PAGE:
The Bumpy Satinash, aka White Apple, is a species of Syzygium tree native to the rainforests of Queensland in northeastern Australia, and belongs to the family Myrtaceae. Flowers and fruits infrequently (every two to five years); when they do appear, the flowers and fruits grow directly from the trunk and branches, giving the plant its 'bumpy' appearance. This unusual tree is both "ramiflorous", with flowers and fruits on its branches, and "cauliflorous" where the flowers and fruits appear directly on its trunk. The tree can grow to 30 metres in height and up to a metre in diameter. After flowering, it produces white or pale pink coloured fruits which are edible and crunchy, with a floury texture similar to an apple, but quite tart to taste. The Indigenous Australians in the rainforest areas would chew on the fruits to relieve their thirst on long walks.
Endemic to Queensland, occurs in CYP and NEQ. Altitudinal range from sea level to 1100 metres. Grows in well developed rainforest on a variety of sites and also in some of the drier, more seasonal rainforests. These specimens were spotted in the Brisbane Botanical Gardens, Mt. Coot-Tha, in a large, well-established sub-tropical rainforest section of the gardens.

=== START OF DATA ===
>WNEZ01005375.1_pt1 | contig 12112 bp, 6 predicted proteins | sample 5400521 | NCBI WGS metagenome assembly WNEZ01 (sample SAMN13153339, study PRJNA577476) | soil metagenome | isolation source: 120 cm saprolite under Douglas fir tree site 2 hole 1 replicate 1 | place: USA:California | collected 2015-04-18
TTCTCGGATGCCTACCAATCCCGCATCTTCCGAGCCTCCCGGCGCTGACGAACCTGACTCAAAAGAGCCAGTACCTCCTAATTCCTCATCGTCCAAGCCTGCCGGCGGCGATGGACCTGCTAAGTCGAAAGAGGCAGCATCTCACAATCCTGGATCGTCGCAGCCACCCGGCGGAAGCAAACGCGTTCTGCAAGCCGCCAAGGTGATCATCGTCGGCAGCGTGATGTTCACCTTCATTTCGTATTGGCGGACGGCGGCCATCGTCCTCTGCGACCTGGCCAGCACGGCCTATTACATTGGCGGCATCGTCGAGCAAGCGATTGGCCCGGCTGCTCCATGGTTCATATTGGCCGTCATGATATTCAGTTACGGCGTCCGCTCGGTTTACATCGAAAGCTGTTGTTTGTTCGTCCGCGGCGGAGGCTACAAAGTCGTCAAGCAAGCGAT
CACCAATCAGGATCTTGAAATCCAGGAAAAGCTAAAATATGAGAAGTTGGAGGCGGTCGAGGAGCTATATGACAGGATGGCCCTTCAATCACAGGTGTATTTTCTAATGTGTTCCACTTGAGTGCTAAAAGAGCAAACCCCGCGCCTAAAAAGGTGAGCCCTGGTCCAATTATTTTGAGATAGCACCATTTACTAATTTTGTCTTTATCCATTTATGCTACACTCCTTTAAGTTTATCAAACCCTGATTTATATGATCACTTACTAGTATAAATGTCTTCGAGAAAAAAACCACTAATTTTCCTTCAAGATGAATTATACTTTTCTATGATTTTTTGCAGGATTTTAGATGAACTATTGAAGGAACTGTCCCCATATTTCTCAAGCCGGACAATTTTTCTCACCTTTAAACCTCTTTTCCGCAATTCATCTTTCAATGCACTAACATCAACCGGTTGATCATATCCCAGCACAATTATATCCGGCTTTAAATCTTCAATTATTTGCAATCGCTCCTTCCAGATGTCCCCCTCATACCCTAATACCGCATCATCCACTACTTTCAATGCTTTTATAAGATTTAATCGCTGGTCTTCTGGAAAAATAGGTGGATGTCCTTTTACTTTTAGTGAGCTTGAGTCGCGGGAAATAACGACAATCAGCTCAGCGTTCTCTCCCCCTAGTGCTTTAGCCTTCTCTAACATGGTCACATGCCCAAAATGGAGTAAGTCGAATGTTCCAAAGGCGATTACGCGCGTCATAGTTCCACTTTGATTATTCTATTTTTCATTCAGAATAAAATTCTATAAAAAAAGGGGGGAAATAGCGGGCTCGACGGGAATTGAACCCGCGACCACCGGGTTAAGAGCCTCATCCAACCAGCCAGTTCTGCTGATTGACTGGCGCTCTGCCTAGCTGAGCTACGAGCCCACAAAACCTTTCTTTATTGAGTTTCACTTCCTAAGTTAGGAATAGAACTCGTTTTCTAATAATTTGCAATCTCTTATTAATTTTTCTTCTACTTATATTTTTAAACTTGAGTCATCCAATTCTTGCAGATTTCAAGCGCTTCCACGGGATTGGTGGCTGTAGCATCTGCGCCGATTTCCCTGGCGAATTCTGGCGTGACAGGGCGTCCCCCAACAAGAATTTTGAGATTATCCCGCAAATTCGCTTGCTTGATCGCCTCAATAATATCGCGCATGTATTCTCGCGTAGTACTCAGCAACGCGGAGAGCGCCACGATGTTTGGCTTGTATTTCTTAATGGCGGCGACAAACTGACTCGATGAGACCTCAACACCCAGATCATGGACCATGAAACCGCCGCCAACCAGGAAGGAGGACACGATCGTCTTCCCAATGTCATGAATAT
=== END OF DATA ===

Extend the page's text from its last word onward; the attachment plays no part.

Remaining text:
The fruit and flowers attract a wide variety of native fauna. During the day, it attracts birds such as the honey-eaters and lorikeets. At night, it's the Common Striped Possum, the Long-tailed Pygmy Possum and the Herbert River Ringtail Possum. The nectar is also an important food for the Queensland Blossom Bat (Macroglossus minimus), a tiny rainforest bat which is smaller than a mouse and weighs just 15 grams. The fruits are also a popular food source for the Southern Cassowary. Needless to say, Bumpy Satinash is an important rainforest species. https://www.worldwidefruits.com/genus-sy... Syzygium is also the same genus of Australia's Lilli Pillies, also considered bush tucker plants.
Lat: -27.48, Long: 152.97
Spotted on Nov 16, 2018
Submitted on Nov 16, 2018